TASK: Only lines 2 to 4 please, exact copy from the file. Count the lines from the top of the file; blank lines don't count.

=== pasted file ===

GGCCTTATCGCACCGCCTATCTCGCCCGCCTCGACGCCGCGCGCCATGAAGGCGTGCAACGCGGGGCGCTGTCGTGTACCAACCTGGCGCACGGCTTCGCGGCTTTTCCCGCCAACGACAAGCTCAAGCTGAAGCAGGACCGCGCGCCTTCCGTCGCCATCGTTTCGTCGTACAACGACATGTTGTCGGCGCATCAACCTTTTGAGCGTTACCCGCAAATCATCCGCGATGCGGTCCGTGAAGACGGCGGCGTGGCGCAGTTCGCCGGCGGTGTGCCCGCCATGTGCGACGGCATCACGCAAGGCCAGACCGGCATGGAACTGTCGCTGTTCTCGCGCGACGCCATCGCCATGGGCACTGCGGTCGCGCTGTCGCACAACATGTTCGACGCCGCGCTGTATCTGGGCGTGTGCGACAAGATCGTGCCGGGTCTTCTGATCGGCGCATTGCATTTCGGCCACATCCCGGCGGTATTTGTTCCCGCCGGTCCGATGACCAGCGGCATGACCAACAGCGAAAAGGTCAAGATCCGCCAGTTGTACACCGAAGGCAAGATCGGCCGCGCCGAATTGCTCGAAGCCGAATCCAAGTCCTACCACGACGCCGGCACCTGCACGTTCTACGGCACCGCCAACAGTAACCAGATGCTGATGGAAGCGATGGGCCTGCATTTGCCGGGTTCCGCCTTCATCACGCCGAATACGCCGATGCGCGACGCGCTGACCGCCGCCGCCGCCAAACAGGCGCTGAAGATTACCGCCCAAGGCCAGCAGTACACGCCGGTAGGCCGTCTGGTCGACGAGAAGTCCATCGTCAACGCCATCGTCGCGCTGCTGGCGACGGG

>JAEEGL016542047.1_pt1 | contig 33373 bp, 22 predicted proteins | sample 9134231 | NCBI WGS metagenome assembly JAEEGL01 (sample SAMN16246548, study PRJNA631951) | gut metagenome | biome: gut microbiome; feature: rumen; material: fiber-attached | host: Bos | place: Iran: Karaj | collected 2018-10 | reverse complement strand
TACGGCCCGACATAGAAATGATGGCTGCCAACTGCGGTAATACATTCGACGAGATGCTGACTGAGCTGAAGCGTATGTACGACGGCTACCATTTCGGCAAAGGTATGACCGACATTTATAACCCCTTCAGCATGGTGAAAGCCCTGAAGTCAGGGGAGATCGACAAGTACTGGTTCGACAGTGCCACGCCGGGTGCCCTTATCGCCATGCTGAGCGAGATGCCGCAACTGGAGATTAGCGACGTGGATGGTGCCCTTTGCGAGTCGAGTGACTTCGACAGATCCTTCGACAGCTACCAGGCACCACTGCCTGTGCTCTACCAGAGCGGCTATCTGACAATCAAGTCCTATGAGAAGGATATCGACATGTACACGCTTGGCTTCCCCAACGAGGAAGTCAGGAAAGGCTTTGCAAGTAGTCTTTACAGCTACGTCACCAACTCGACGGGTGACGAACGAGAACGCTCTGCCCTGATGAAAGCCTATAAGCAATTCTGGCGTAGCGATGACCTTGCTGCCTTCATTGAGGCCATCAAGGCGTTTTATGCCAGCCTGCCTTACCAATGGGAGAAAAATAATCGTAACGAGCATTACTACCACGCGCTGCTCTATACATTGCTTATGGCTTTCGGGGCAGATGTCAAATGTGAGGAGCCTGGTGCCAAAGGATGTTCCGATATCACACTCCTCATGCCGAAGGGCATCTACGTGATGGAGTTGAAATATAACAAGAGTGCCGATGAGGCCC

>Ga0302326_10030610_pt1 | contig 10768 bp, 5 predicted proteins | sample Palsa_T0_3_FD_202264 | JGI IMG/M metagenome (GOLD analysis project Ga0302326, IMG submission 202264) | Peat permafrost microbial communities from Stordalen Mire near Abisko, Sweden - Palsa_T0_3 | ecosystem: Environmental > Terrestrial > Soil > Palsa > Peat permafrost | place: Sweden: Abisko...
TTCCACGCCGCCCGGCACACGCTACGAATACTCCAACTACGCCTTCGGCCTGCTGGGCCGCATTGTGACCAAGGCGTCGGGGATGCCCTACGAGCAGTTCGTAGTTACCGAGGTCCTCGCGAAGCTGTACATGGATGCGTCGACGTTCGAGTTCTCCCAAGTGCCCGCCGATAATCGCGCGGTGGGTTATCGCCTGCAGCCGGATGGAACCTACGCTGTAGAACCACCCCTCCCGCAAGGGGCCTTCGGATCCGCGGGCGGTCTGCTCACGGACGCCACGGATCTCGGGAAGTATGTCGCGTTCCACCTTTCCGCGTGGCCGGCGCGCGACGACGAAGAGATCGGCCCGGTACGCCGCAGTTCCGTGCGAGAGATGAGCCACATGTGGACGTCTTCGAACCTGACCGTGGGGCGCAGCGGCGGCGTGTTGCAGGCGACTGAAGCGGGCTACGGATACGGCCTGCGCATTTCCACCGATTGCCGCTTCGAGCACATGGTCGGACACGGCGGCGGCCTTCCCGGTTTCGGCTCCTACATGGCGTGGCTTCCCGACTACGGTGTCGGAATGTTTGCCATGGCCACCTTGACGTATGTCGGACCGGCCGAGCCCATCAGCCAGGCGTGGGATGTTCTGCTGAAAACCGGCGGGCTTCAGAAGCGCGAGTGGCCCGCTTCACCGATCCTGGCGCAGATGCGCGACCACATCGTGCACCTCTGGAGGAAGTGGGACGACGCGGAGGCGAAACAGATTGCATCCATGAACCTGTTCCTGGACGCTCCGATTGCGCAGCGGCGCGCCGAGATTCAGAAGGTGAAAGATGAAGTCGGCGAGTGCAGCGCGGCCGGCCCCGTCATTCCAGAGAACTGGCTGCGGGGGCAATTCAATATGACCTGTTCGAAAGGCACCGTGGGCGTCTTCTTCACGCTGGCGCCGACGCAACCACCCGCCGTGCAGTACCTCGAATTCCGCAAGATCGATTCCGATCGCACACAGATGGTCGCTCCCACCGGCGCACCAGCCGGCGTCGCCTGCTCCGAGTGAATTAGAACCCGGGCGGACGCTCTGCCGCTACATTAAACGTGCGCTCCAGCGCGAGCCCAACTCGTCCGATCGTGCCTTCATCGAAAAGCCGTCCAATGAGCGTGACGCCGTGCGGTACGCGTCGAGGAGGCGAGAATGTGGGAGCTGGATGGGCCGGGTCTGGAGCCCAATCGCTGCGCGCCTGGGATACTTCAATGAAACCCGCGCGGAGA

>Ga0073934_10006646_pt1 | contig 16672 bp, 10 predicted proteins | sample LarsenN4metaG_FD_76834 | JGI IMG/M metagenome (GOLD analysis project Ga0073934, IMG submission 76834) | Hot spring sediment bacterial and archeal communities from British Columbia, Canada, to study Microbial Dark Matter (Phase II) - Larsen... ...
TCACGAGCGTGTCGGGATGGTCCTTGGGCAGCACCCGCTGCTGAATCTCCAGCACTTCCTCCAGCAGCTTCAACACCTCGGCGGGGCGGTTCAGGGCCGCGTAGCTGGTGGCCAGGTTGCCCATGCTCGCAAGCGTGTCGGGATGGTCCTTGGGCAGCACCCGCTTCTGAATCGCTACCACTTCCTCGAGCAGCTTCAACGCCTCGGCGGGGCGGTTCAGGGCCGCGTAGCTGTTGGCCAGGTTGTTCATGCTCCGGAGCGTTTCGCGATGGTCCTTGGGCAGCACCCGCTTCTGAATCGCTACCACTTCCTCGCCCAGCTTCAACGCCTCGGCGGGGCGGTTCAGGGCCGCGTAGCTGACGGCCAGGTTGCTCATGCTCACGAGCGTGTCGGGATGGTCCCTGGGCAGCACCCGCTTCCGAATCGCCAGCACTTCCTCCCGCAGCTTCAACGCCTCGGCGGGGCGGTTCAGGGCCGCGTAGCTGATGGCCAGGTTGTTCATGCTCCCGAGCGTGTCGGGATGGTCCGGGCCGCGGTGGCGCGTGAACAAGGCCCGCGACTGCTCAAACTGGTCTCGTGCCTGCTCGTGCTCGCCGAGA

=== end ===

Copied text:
>JAEEGL016542047.1_pt1 | contig 33373 bp, 22 predicted proteins | sample 9134231 | NCBI WGS metagenome assembly JAEEGL01 (sample SAMN16246548, study PRJNA631951) | gut metagenome | biome: gut microbiome; feature: rumen; material: fiber-attached | host: Bos | place: Iran: Karaj | collected 2018-10 | reverse complement strand
TACGGCCCGACATAGAAATGATGGCTGCCAACTGCGGTAATACATTCGACGAGATGCTGACTGAGCTGAAGCGTATGTACGACGGCTACCATTTCGGCAAAGGTATGACCGACATTTATAACCCCTTCAGCATGGTGAAAGCCCTGAAGTCAGGGGAGATCGACAAGTACTGGTTCGACAGTGCCACGCCGGGTGCCCTTATCGCCATGCTGAGCGAGATGCCGCAACTGGAGATTAGCGACGTGGATGGTGCCCTTTGCGAGTCGAGTGACTTCGACAGATCCTTCGACAGCTACCAGGCACCACTGCCTGTGCTCTACCAGAGCGGCTATCTGACAATCAAGTCCTATGAGAAGGATATCGACATGTACACGCTTGGCTTCCCCAACGAGGAAGTCAGGAAAGGCTTTGCAAGTAGTCTTTACAGCTACGTCACCAACTCGACGGGTGACGAACGAGAACGCTCTGCCCTGATGAAAGCCTATAAGCAATTCTGGCGTAGCGATGACCTTGCTGCCTTCATTGAGGCCATCAAGGCGTTTTATGCCAGCCTGCCTTACCAATGGGAGAAAAATAATCGTAACGAGCATTACTACCACGCGCTGCTCTATACATTGCTTATGGCTTTCGGGGCAGATGTCAAATGTGAGGAGCCTGGTGCCAAAGGATGTTCCGATATCACACTCCTCATGCCGAAGGGCATCTACGTGATGGAGTTGAAATATAACAAGAGTGCCGATGAGGCCC

>Ga0302326_10030610_pt1 | contig 10768 bp, 5 predicted proteins | sample Palsa_T0_3_FD_202264 | JGI IMG/M metagenome (GOLD analysis project Ga0302326, IMG submission 202264) | Peat permafrost microbial communities from Stordalen Mire near Abisko, Sweden - Palsa_T0_3 | ecosystem: Environmental > Terrestrial > Soil > Palsa > Peat permafrost | place: Sweden: Abisko...